On board history
By Matthew Whittle
Published in News on April 2, 2007 1:45 PM
He was there when it was being built. He oversaw the installation of what some might say were its most important parts. He was standing on the deck when it first shoved off from Norfolk, Va. And he would have liked to have been there when it finished its tour of duty at Naval Station Mayport in Jacksonville, Fla., March 23.
But Chief Petty Officer George Vrbetic wasn't there.
Instead he was at his home in Pikeville with his wife, Nellie.
And it wasn't until two days later that he found out the USS John F. Kennedy had been decommissioned.
"I had no idea until I read it in the paper Sunday," Vrbetic said with a bit of regret seeping into his voice. "I sure would have liked to have been on it that time."
After all, he was one of the first sailors to stand on its deck.
He was the man in charge of outfitting "Big John" with its primary mission gear -- the aircraft catapults and landing hooks.
"There were four of us," Vrbetic said of his 1967 assignment to Norfolk. "We were sent down there as overseers on the ship.
"It was already constructed and everything. We were in there to make sure the catapults and the rest of the machinery were put in properly.
"We were selected because we were the best they knew about."
A chief petty officer at the time, Vrbetic had begun his career in the Navy some 18-and-a-half years earlier.
"I just figured I liked ships, so I enlisted in the Navy. The day after I enlisted, I got my draft notice for the Army," he said with a laugh.
From then on, he spent his naval career on the water, but his entry into naval aviation came about by accident.
"I was stationed in California when they came looking for volunteers to go to the East Coast," he said.
He didn't know why they wanted volunteers, but he knew he wanted to be closer to his Cleveland, Ohio, home, so he raised his hand.
It turned out that they wanted airmen.
'I told them, 'Well yeah, I'm an airman," Vrbetic said.
The next day, though, he was called back.
"They said, 'You weren't an airman, but you are now," he continued. "I said, 'Well, I thought I was.'
"I didn't have the foggiest ideas what was going on when I enlisted."
Eventually, he became an aviation boatswain's mate, working with aircraft and the catapults.
"I enjoyed it very much. I liked the first four years I served so much, I went ahead and enlisted for six more," he said.
His first assignment was on the second USS Hornet. From there, he served on the USS Antietam, the USS Valley Forge, the USS Intrepid and the USS Shangri-La, spending two to three years on each and helping launch aircraft during the Korean Conflict.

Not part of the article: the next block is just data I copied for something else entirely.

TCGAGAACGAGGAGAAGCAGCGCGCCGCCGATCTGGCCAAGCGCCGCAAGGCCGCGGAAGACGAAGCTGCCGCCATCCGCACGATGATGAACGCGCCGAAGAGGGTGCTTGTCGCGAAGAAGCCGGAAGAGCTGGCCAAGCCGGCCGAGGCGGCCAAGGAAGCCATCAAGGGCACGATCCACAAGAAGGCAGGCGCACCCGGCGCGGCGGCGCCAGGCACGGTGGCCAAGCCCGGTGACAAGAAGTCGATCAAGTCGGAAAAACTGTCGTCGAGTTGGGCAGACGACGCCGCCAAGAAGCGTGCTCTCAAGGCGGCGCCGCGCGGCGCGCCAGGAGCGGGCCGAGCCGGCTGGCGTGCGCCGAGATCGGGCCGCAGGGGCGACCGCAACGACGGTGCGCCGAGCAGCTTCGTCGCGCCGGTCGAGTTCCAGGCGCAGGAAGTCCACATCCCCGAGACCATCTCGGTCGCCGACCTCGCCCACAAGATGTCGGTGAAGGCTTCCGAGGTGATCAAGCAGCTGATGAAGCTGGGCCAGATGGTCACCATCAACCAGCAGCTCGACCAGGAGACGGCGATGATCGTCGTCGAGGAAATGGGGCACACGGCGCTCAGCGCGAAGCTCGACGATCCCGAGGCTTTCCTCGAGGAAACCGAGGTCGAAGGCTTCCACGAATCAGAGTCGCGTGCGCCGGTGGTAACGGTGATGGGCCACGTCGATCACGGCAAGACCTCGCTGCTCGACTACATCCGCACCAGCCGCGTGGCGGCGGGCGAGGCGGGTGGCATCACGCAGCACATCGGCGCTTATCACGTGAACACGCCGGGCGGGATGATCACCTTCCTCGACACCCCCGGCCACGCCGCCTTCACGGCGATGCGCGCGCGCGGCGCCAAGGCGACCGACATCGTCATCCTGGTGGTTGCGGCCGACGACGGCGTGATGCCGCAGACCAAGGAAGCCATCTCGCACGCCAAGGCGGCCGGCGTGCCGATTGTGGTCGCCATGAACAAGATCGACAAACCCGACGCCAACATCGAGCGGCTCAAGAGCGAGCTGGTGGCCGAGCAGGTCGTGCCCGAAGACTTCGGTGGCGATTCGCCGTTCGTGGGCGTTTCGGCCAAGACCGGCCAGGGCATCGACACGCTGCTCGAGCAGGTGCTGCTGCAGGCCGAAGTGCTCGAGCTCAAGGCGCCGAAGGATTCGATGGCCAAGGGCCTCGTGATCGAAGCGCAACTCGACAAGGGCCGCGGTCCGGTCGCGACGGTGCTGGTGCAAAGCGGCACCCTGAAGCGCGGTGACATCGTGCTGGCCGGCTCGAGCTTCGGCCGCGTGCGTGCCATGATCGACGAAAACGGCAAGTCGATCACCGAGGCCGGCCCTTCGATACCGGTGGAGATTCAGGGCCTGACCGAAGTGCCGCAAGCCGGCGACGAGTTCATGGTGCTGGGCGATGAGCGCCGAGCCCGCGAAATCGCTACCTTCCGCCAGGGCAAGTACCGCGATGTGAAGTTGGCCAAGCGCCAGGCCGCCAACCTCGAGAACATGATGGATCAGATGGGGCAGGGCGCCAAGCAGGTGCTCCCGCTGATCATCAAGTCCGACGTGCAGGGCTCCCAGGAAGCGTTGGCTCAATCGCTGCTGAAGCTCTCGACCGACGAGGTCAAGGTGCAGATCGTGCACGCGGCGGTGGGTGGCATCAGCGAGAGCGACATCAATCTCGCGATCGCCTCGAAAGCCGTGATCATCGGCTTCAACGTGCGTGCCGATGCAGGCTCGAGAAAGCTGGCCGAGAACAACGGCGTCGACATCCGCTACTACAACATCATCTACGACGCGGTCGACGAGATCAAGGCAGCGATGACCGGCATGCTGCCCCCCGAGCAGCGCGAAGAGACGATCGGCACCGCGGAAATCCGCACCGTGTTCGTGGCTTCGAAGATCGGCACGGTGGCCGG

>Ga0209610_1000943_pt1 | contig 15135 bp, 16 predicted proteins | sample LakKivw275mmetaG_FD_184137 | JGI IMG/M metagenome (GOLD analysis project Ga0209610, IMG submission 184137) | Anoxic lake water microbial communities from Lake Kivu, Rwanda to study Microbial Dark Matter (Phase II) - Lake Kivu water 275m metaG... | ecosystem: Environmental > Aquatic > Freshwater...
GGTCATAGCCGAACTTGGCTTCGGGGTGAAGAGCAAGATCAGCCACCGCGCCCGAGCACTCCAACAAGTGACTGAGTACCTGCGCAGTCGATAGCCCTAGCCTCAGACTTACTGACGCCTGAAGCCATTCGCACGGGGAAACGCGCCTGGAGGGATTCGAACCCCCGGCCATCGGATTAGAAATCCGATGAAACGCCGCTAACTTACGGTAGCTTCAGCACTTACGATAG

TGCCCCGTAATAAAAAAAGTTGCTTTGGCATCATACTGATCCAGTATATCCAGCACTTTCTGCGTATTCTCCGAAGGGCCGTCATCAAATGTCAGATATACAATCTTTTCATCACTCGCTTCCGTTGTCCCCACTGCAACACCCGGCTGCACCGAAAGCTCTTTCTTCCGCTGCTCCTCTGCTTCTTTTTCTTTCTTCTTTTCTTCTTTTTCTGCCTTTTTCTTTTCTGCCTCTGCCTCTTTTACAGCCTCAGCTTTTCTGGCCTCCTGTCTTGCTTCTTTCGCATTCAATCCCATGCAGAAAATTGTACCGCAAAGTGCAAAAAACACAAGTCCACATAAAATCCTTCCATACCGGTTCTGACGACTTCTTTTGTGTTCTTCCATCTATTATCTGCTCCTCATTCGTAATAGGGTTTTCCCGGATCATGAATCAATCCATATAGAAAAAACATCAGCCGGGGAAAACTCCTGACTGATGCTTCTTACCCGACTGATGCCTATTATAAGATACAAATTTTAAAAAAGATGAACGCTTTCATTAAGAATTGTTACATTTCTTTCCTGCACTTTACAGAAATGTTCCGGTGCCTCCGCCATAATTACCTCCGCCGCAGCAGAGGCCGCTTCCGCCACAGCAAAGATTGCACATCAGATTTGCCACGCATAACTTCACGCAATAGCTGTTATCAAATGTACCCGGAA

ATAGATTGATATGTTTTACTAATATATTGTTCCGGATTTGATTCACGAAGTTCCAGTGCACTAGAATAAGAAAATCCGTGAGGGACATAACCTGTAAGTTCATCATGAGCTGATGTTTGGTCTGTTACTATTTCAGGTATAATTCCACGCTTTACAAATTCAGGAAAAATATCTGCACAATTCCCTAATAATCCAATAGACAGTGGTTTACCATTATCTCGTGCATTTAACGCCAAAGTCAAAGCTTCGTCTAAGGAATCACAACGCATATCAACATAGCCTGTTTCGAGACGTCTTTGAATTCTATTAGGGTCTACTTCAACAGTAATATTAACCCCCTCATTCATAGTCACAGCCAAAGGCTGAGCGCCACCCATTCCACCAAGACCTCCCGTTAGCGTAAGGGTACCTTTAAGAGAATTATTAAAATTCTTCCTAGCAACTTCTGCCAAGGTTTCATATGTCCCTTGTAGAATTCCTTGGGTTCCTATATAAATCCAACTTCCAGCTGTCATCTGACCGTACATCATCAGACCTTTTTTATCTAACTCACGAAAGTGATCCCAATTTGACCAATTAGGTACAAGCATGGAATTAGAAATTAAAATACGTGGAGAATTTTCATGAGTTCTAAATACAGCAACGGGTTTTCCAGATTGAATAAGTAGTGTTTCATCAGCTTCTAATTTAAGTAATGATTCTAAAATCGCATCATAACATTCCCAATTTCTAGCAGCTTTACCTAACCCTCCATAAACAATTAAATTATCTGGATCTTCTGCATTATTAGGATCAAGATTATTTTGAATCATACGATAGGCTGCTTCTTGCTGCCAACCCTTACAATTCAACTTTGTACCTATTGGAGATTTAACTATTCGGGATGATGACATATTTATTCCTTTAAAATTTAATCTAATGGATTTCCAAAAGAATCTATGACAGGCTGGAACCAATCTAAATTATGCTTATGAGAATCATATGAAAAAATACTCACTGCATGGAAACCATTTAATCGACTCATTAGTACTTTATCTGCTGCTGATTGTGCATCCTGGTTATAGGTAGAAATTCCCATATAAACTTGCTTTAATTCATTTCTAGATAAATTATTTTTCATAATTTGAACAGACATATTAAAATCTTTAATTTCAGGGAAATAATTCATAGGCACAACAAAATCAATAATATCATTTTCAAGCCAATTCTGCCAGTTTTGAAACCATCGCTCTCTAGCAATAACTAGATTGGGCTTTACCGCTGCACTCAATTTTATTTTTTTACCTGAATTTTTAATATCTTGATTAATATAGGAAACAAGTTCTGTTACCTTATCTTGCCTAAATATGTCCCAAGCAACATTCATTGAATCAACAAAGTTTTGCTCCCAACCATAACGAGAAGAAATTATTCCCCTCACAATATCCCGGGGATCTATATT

Standing on the flight deck, with planes being shot into the sky around him, he said, was exciting business.
"It's kind of noisy, but it's pretty simple," Vrbetic said of the process that uses upwards of 450-pounds of steam pressure to accelerate a 60,000-pound aircraft to speeds in excess of 150 miles per hour in less than two seconds.
"Everything has got to be right, though, otherwise the pilot ends up in the drink.
"It's quite an experience."
By the time he got to the USS Kennedy, he was in charge of making sure its 85 planes were launched and captured safely.
It was the last accomplishment of his career.
Once the carrier was commissioned in 1968, it set off on a six-month cruise of the Atlantic and the Mediterranean.
When he returned, he retired. His 20 years were up and he was 37 years old.
"I enjoyed it more than the earlier ones because it was so much bigger and so much newer," Vrbetic said. "It doesn't even enter your mind (that you're on the water). It took quite a bit of rough sea to even rock one of those carriers.
"It's bigger than a football field. It's like a huge, floating hotel. It's got about 5,000 men on there. You could have a brother on there and never even know it."
Once Vrbetic stepped off the Kennedy, though, he never went back, even as he continued to live in Newport News for several years running a gas station.
"Going across the James River bridge, you could see it in a distance," he said.
But that was the closest he got.
"An aircraft carrier has a lifespan of only 20 years, then they mothball it," Vrbetic said. "Being on the ship and knowing how it is, it was kind of sad.
"I would have been glad to be there (at the decommissioning) had I known about it."
Soon, the USS John F. Kennedy, which launched aircraft during Operation Desert Shield in Iraq in 1990, Operation Enduring Freedom in Afghanistan in 2002 and Operation Iraqi Freedom in Iraq in 2004, will be taken to Philadelphia where it will be placed on inactive status.
Vrbetic, 74, hopes that then, he will be able to visit it one more time.
"We like to travel, so we'll get there," he said.
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